From Factcheck.org in 2010:
More Malarkey About Health Care
And even now the misrepresentations continue. The new law is no longer a moving target, but some opponents persist in making false or exaggerated claims about it. Our inboxes are filled with messages asking about assertions that the new law:
Requires patients to be implanted with microchips. (No, it doesn’t.)
Cuts benefits for military families and retirees. (No. The TRICARE program isn’t affected.)
Exempts Muslims from the requirement to obtain coverage. (Not specifically. It does have a religious exemption, but that is intended for Old Order Amish.)
Allows insurance companies to continue denying coverage to children with preexisting conditions. (Insurance companies have agreed not to exploit a loophole that might have allowed this.)
Will require 16,500 armed IRS agents to enforce. (No. Criminal penalties are waived.)
Gives President Obama a Nazi-like “private army.” (No. It provides a reserve corps of doctors and other health workers for emergencies.)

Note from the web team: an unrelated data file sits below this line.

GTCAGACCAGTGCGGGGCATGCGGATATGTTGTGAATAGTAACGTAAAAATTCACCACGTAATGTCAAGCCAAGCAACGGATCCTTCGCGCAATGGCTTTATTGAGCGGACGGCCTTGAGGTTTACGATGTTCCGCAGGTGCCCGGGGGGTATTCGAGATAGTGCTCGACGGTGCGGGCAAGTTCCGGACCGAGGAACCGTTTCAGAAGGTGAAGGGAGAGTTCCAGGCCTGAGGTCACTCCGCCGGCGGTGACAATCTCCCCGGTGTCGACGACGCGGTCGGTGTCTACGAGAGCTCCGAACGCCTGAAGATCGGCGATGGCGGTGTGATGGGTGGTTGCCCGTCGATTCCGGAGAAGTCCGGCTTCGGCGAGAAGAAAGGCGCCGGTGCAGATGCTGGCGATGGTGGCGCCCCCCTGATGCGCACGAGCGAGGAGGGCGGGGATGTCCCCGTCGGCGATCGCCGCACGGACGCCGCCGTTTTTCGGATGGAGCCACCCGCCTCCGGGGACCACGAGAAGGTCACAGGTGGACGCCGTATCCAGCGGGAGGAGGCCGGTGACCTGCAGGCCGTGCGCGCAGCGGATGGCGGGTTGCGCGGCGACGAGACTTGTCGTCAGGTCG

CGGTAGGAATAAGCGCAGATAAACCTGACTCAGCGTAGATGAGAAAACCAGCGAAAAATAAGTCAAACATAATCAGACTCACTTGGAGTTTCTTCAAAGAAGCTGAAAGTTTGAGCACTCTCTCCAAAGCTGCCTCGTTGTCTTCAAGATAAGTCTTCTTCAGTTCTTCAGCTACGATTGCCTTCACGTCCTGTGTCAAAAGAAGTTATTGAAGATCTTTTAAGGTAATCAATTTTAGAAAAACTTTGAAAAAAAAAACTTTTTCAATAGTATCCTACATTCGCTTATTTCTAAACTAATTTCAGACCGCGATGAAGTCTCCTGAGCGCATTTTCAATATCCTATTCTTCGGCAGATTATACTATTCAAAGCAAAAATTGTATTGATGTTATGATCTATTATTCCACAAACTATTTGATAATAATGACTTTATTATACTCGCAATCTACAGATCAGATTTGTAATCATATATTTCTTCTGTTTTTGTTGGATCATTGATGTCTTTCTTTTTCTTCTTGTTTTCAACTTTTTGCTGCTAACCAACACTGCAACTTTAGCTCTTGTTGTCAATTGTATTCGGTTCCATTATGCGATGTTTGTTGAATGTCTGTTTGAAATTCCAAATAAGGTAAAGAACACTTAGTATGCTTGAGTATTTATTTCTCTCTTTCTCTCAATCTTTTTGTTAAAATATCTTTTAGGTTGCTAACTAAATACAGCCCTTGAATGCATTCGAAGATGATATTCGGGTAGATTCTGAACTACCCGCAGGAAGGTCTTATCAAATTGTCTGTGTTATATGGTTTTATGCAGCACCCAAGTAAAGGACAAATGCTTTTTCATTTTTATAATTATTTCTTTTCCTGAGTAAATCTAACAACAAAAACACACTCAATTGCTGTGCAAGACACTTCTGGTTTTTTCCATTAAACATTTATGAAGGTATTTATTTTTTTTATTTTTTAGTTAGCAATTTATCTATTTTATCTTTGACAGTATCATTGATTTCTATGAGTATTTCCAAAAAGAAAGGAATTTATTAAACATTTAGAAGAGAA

“Exempts” House and Senate members. (No. Their coverage may not be as good as before, in fact.)
Covers erectile-dysfunction drugs for sex offenders. (Just as it was before the new law, those no longer in jail can buy any insurance plan they choose.)
Provides federal funding for abortions. (Not directly. But neither side in the abortion debate is happy with the law.)
The Obama administration’s proposed defense budget calls for military families and retirees to pay sharply more for their healthcare, while leaving unionized civilian defense workers’ benefits untouched. The proposal is causing a major rift within the Pentagon, according to U.S. officials. Several congressional aides suggested the move is designed to increase the enrollment in Obamacare’s state-run insurance exchanges.
The disparity in treatment between civilian and uniformed personnel is causing a backlash within the military that could undermine recruitment and retention.
The proposed increases in health care payments by service members, which must be approved by Congress, are part of the Pentagon’s $487 billion cut in spending. It seeks to save $1.8 billion from the Tricare medical system in the fiscal 2013 budget, and $12.9 billion by 2017.
Once again, unions benefit at everyone else’s expense.